Ruthie, despite having a less than perfect childhood, finds herself following her dreams of writing and producing her own television sitcom. She, along with her grandmother, packs up and moves to L.A., where she experiences life, love and heartbreak in Hollywood. Eventually, with the assistance and support of her bosses and mentors, the Two Daves (two of my favorite characters, ever) Ruthie finally finds herself on the verge of seeing her own sitcom, based on her own life, become a reality. Besides the fact that the characters, even the “villains,” are endearing and the story is riveting on its own merits, Weiner adds to the pleasure by presenting us with a behind-the-scenes look at the world of television.

We’ve all seen the parade of T.V. shows that appear every fall, with many of them disappearing before we are even able to register their existence. Through Ruthie, we see the pain, heartbreak, compromise and effort that go along with each of these efforts. It seems to be a crapshoot as to which shows will succeed, so just creating a quality well-written and well-acted show is no guarantee that a show will last past episode three, let alone into syndication. Weiner actually lived through the experience of writing her own television show, adding a great deal of credibility to the tale. Her show, State of Georgia, unfortunately did not make it.

I would most definitely recommend this one. It’s Weiner’s strongest work since Good In Bed, and a perfect blend of summertime escape and excellent writing.

Thank you for being a friend,


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A Happy Case of “The Mondays”

Yesterday was one of those typical, crazy Mondays that people complain about. I started out with a sleep deficit, as my three-month-old has recently declared 10:00 p.m.-1:00 a.m. to be “party time.” To add to that, a young raccoon got trapped in the rainwater that had accumulated in one of our garbage cans overnight, and gave us a screeching early wake-up call. From then on came the normal travails of a Monday—rushing to get the kids off to daycare, doing housework and cooking dinner early to compensate for a late work night, a workout in heat and humidity, and then the workday itself.

All in all, it was an excellent day, and every moment of it delighted me.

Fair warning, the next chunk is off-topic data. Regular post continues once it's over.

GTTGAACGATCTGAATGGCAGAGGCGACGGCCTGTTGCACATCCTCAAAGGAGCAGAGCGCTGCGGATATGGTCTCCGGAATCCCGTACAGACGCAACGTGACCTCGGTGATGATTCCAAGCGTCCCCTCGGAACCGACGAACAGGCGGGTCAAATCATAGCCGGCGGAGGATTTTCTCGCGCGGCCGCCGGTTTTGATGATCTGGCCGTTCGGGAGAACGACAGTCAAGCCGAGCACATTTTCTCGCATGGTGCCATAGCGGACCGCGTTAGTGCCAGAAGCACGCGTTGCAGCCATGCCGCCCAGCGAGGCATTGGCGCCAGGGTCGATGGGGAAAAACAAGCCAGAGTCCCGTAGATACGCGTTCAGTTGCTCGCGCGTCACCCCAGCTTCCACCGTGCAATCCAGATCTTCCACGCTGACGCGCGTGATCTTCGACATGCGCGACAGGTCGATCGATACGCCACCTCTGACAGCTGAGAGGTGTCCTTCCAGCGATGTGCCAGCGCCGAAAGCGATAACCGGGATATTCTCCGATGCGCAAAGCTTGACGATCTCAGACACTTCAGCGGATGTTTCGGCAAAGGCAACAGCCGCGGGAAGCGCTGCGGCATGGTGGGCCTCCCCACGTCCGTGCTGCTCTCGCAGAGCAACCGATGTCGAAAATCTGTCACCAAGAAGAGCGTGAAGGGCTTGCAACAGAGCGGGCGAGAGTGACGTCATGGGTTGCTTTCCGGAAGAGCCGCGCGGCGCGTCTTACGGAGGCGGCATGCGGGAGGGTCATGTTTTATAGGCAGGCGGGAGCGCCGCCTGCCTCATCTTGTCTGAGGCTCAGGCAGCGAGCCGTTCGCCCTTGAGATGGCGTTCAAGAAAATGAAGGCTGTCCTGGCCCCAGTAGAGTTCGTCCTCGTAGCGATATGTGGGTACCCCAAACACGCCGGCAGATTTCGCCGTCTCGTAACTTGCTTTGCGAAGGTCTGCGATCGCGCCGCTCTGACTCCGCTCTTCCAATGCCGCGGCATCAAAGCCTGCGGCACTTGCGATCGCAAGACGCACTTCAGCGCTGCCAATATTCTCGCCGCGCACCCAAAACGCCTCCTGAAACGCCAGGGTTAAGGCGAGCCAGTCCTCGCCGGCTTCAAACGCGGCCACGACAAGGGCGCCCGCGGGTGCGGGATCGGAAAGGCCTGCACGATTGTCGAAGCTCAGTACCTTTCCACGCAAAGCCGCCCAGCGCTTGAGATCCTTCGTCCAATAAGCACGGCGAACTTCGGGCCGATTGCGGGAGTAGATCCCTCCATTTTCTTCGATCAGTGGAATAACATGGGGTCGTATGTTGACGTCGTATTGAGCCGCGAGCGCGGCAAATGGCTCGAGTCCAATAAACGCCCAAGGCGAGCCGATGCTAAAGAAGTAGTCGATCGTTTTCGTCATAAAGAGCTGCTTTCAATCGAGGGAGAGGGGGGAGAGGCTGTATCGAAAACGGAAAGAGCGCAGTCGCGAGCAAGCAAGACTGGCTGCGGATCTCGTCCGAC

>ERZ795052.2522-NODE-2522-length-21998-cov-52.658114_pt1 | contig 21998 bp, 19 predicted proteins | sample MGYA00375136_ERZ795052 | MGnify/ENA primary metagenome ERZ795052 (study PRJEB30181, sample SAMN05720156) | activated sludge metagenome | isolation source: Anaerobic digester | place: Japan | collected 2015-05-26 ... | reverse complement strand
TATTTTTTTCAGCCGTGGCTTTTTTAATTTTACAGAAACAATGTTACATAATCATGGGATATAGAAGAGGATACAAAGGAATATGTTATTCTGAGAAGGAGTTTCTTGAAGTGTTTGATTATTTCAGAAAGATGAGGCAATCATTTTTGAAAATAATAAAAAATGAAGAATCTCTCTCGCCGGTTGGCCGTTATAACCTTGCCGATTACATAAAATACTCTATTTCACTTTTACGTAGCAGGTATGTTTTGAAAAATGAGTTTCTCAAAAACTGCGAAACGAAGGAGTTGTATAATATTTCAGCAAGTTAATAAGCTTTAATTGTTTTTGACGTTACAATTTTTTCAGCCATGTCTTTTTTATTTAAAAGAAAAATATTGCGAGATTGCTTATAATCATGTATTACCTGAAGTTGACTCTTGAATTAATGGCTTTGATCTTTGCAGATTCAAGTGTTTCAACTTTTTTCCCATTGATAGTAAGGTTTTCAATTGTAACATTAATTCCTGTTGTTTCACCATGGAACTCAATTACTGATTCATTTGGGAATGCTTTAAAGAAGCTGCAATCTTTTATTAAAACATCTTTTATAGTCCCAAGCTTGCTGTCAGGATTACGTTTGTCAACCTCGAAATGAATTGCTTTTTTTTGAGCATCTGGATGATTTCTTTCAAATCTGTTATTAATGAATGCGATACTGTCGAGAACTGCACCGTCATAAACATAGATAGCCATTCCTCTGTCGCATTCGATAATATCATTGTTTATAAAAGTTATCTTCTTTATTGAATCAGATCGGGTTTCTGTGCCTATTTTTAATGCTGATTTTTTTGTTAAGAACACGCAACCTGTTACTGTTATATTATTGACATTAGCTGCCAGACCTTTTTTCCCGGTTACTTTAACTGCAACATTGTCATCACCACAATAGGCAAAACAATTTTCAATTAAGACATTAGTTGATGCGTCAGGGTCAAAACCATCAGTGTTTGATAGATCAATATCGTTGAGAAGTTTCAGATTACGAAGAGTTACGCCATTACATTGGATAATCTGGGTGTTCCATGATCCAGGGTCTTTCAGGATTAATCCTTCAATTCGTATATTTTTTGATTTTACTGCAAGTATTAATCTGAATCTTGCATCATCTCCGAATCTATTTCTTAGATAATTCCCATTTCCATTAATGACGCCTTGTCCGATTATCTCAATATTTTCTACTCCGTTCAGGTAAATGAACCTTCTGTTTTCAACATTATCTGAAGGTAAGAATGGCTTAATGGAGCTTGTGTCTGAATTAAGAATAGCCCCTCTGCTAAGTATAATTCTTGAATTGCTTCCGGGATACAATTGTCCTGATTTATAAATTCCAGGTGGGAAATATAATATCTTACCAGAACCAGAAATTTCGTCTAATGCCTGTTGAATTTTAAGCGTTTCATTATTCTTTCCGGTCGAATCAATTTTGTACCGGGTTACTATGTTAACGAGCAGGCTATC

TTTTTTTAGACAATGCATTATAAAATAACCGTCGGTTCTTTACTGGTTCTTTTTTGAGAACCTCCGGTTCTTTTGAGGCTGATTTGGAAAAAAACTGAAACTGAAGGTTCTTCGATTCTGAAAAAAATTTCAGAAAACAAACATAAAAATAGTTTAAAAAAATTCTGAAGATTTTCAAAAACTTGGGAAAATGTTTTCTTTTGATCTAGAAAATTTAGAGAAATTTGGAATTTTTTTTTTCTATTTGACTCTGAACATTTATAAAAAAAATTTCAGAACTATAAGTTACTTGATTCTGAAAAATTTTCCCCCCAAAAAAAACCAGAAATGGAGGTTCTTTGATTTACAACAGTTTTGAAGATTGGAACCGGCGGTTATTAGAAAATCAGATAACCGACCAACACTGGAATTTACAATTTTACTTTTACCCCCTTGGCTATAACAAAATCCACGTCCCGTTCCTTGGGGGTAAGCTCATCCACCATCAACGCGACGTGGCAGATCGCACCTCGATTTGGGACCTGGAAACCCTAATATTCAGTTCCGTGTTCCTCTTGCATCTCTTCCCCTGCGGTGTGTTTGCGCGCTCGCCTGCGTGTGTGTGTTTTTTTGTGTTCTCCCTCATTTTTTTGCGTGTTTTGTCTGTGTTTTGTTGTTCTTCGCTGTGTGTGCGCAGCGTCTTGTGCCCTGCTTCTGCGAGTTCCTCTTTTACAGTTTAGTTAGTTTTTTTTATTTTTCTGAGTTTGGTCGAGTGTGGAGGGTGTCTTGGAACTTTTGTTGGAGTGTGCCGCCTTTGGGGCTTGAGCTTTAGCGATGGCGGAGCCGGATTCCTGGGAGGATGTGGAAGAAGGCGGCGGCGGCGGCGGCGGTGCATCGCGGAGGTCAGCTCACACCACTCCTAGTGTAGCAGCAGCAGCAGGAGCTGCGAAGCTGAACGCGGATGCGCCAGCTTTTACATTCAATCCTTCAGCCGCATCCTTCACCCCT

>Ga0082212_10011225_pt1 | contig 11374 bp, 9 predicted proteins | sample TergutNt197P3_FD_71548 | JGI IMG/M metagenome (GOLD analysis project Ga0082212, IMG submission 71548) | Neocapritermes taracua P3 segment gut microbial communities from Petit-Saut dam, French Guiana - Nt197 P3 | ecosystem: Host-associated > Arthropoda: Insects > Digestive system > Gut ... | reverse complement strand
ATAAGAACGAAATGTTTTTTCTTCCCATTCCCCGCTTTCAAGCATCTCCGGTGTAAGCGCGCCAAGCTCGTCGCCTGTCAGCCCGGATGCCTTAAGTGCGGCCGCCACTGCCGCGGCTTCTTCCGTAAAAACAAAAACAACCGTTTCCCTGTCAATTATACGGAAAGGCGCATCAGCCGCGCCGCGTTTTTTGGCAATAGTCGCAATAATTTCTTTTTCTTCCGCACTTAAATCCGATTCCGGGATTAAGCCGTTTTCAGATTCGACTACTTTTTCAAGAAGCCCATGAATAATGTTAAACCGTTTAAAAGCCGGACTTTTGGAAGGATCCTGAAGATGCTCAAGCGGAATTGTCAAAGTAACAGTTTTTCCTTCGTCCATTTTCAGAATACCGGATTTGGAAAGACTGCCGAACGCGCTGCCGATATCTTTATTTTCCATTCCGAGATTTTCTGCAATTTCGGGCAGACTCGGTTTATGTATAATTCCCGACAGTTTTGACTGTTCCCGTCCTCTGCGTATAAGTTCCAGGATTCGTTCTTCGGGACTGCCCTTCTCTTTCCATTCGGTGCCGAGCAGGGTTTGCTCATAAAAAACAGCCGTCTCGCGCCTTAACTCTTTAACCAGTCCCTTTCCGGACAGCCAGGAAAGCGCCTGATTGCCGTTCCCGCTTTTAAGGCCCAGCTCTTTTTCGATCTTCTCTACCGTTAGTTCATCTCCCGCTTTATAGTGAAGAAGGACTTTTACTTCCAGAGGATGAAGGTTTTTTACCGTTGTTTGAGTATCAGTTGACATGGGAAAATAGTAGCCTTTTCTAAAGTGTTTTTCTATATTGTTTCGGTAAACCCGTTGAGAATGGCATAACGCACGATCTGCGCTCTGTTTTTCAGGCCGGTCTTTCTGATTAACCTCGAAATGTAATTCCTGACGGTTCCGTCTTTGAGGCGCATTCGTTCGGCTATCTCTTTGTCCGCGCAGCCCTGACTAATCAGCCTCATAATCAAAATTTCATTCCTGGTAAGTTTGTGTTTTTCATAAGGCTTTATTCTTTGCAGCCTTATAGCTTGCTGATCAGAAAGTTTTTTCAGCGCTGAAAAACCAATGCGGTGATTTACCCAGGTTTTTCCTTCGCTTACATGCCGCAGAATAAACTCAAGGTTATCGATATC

I was extremely happy to be going through the normal Monday craziness because last Monday, I was sitting in a hospital room with my three-month-old son. Before going too much further, as I just mentioned that he has taken to partying the night away, you can correctly assume that he is completely fine now. We were admitted to the hospital because the little guy had a fever that wouldn’t go away. Typically, if a child is younger than three-months-old, this merits an automatic trip to the ER and a 48-hour observation in the hospital. Since Gavin is only a little past that three-month mark, he was treated to the same care.

Overall, I am glad that they took the precaution. He underwent tests to make sure that he didn’t have any of the serious newborn sickness possibilities, and it was decided that he just had a “virus of some sort.” We never got a clear answer on what it was, but were reassured that it wasn’t anything serious. Though my stomach dropped when I heard that he was being admitted, my mother’s intuition told me that there was nothing seriously wrong with him. Still, though I knew in my heart of hearts that he would be fine, it was not pleasant to see him poked and prodded and connected to wires. That was not fun. (Neither was attempting to sleep in the hospital with an already iffy sleeper and trying to caffeinate myself with hospital coffee—ugh!) The poor little guy had a rough time of it, but happily seems to have gotten over it quickly.

I wish that I never had to find out what having a child in the hospital is like. It felt as though we were in The Twilight Zone for a few horrible days. I absolutely cannot imagine what it is like to have a more seriously ill child, and my heart goes out to all parents who find themselves in that situation. For me, 48 hours in the hospital was more than enough.

The strangest part about the whole experience was the feeling of being completely removed from the rest of the world. Obviously, when a child is ill, everything else just falls away completely. It was impossible to worry about the things that normally consume my day—housework, working out, work itself, etc… I knew that if we could get past this, and get Gavin home, the rest of it would be okay. Nothing would fall apart.

And guess what? It didn’t. We came home and Gavin was fine. The library didn’t fall apart without me. We caught up with the housework. I got back into my workout routine. I’m blogging again. Life is back to delicious, chaotic normalcy.

That is why a normal crazy Monday was so welcome. It’s nice to get back into the routine, even if it’s one that runs us ragged on a normal basis. My family’s health is something that I will never again take for granted. If we have that, all else is secondary. God Bless all of you, and well wishes for the health of your own families.

Speaking of health, the raccoon that got trapped in our garbage can is just fine as well. I’m sure his Mama is very happy.

Until next time,